The Child Care and Development Block Grant program would get a makeover for the first time since the mid-1990’s, under a measure that sailed through the U.S. Senate amid much bipartisan backslapping and self-congratulation.
The Child Care bill, which passed 97 to 1, is one of the first bipartisan education measures to clear the chamber recently, giving some advocates hope that Congress may finally be able to tackle the lengthy logjam on education issues.
The CCDBG program was initially designed as a way to help low-income parents cover the cost of child care so that they could go to work or further their education. The Senate bill doesn’t seek to dramatically expand the scope of the program, but it would add a new focus on program quality and safety.
For instance, under the bill, states would be required to conduct comprehensive background checks on childcare providers, something only about a dozen states call for now. And the measure would require states to visit providers before giving them a license, as well as conduct annual inspections of both centers and home-based providers.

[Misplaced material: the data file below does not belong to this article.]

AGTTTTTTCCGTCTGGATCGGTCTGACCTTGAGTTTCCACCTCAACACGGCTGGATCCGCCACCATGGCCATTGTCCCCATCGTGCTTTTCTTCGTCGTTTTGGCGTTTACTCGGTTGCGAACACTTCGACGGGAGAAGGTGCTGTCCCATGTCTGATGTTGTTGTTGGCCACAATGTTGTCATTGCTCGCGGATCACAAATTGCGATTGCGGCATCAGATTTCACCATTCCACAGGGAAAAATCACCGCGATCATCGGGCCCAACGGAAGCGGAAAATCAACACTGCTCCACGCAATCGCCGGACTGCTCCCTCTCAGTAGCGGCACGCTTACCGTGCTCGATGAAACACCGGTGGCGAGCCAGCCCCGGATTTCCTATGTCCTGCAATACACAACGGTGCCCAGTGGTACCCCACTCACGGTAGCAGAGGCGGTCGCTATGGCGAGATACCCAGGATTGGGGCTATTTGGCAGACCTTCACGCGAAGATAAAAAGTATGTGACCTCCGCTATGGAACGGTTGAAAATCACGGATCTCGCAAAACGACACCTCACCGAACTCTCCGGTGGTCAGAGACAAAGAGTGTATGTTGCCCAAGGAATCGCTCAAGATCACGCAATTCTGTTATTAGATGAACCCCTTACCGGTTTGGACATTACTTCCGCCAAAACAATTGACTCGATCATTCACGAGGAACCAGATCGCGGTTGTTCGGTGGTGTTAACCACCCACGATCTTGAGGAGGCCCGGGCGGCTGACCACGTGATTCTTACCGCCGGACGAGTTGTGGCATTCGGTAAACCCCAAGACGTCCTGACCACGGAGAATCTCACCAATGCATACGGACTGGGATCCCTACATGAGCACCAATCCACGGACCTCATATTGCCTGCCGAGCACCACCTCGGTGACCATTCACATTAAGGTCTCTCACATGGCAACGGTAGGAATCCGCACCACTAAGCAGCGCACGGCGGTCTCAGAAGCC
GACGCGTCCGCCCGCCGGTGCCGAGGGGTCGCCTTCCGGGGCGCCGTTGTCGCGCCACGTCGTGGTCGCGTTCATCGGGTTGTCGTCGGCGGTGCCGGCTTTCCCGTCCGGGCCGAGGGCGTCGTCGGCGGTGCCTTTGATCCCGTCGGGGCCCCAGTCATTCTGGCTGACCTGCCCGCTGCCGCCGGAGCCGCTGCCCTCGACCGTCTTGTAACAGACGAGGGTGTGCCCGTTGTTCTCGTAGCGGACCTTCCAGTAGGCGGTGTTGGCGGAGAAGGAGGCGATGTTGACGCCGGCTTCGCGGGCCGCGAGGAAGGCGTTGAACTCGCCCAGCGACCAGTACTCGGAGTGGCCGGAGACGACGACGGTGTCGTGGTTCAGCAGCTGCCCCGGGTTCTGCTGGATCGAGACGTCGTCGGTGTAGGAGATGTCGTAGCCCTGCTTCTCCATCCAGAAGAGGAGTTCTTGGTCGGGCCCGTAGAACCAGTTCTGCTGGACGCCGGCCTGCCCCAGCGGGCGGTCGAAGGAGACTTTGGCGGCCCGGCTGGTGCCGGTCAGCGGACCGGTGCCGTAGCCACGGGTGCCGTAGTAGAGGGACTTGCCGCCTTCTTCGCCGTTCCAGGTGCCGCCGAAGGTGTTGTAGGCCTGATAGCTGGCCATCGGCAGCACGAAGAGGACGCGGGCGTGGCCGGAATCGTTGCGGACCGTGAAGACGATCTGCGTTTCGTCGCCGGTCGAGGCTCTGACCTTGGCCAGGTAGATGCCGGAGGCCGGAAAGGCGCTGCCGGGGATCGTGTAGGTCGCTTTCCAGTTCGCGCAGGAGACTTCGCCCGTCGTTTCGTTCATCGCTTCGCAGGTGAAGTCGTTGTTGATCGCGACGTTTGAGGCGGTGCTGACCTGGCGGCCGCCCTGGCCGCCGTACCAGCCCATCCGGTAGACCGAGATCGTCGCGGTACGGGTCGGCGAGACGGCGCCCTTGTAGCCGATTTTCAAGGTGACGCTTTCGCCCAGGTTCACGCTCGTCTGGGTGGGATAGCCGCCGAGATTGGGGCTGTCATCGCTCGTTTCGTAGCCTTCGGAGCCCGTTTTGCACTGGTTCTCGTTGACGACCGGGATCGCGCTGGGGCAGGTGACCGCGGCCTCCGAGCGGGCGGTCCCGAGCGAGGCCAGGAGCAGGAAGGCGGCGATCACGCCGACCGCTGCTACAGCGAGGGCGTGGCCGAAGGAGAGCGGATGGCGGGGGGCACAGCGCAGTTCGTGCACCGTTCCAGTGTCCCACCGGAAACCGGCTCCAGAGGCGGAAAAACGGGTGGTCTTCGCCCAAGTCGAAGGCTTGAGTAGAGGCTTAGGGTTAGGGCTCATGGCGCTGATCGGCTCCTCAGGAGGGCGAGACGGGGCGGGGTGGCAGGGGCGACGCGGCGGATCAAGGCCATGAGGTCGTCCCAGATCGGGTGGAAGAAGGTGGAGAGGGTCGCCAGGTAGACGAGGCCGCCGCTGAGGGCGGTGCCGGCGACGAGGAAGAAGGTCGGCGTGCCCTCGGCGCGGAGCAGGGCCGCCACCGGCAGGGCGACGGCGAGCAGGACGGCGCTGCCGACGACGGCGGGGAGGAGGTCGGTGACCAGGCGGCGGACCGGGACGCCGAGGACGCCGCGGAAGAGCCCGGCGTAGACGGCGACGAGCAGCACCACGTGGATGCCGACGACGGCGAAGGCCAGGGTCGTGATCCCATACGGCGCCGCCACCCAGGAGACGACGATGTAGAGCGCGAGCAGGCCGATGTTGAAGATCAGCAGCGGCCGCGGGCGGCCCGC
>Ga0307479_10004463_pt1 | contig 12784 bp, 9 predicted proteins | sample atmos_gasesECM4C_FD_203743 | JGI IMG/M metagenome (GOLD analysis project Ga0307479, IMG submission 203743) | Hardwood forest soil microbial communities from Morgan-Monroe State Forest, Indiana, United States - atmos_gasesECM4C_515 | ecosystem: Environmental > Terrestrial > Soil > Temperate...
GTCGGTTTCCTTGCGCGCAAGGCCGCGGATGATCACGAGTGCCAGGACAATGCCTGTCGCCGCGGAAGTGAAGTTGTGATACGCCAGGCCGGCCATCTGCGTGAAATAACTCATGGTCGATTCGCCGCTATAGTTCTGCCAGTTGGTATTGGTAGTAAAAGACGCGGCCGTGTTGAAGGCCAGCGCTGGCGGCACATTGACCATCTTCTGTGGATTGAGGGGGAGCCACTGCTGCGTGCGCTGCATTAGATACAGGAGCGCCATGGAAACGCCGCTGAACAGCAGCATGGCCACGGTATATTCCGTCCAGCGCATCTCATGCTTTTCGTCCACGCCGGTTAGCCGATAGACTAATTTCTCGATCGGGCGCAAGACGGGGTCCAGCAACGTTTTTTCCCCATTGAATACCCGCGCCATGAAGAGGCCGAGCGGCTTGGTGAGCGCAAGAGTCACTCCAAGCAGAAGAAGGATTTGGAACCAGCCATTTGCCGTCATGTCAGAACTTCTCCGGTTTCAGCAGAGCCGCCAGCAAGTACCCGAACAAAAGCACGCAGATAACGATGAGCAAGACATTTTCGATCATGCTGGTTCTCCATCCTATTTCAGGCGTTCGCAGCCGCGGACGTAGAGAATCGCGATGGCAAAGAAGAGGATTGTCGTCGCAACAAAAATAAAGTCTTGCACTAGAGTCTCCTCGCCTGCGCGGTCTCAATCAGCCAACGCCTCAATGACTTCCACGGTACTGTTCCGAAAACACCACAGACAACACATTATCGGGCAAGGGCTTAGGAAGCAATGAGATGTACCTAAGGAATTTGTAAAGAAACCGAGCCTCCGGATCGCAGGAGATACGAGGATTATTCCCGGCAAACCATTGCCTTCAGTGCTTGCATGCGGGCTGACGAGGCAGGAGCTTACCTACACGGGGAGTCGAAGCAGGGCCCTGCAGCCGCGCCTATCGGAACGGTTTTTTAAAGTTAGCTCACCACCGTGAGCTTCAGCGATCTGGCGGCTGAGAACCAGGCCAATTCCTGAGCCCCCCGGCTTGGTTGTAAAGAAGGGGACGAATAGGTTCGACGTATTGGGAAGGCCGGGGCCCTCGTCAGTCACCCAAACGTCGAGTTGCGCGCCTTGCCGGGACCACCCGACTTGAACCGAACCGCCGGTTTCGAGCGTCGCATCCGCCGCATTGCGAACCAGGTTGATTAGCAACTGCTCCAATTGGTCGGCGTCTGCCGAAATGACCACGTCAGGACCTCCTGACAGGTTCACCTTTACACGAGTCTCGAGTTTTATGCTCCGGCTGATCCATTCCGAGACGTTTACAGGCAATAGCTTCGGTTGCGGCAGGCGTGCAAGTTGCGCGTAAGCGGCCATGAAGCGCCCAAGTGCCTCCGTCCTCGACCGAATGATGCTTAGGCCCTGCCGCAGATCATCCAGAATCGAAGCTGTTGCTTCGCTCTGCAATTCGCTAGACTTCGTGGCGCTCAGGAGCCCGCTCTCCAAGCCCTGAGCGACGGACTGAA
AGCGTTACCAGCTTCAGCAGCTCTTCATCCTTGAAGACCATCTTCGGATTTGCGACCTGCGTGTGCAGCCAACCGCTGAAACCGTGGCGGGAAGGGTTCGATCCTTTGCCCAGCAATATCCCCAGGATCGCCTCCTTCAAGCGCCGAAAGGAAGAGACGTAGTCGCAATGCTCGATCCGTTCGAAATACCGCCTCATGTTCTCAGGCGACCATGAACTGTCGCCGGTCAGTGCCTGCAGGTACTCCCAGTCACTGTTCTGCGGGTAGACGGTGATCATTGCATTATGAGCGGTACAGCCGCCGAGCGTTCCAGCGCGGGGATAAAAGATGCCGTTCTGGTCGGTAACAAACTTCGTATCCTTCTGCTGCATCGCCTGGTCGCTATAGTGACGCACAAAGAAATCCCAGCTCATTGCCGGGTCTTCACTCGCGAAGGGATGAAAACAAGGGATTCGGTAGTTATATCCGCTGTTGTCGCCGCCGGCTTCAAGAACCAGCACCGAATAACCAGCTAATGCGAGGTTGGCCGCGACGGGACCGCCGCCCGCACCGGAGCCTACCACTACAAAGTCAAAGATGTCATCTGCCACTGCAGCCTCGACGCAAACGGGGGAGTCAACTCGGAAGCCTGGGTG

It would also require states to set aside a greater portion of their own funds for program improvement, 10 percent, up from the current 4 percent. The additional funds could be used for a range of activities, such as beefing up training for providers, and making available “consumer information” to parents so that they can compare different providers. Many states are already engaging in such activities, and there’s much more information in this story.
It’s unclear how quickly the U.S. House of Representatives will take up the measure. Rep. John Kline, R-Minn., the chairman of the House education committee, has said the Senate measure could be a good starting point for discussion. It may not be a political slam dunk, though. The Senate-passed bill includes intentionally vague language on future funding levels to ensure bipartisan support. But House leaders aren’t fans of such provisions, and they’ve stalled other education legislation, including the renewal of Education Sciences Research Act, that included them.
Still, Kline put out a laudatory statement on the bill soon after its passage, signaling he’s ready to move forward, and will hold a hearing on CCDBG on March 25.
“Senate passage of legislation to reauthorize the Child Care and Development Block Grant is a step forward in the shared goal of strengthening the nation’s existing network of early childhood services,” Kline said. “The bill includes several commonsense provisions that will help empower parents and enhance coordination between CCDBG and other federal early care programs, such as Head Start.”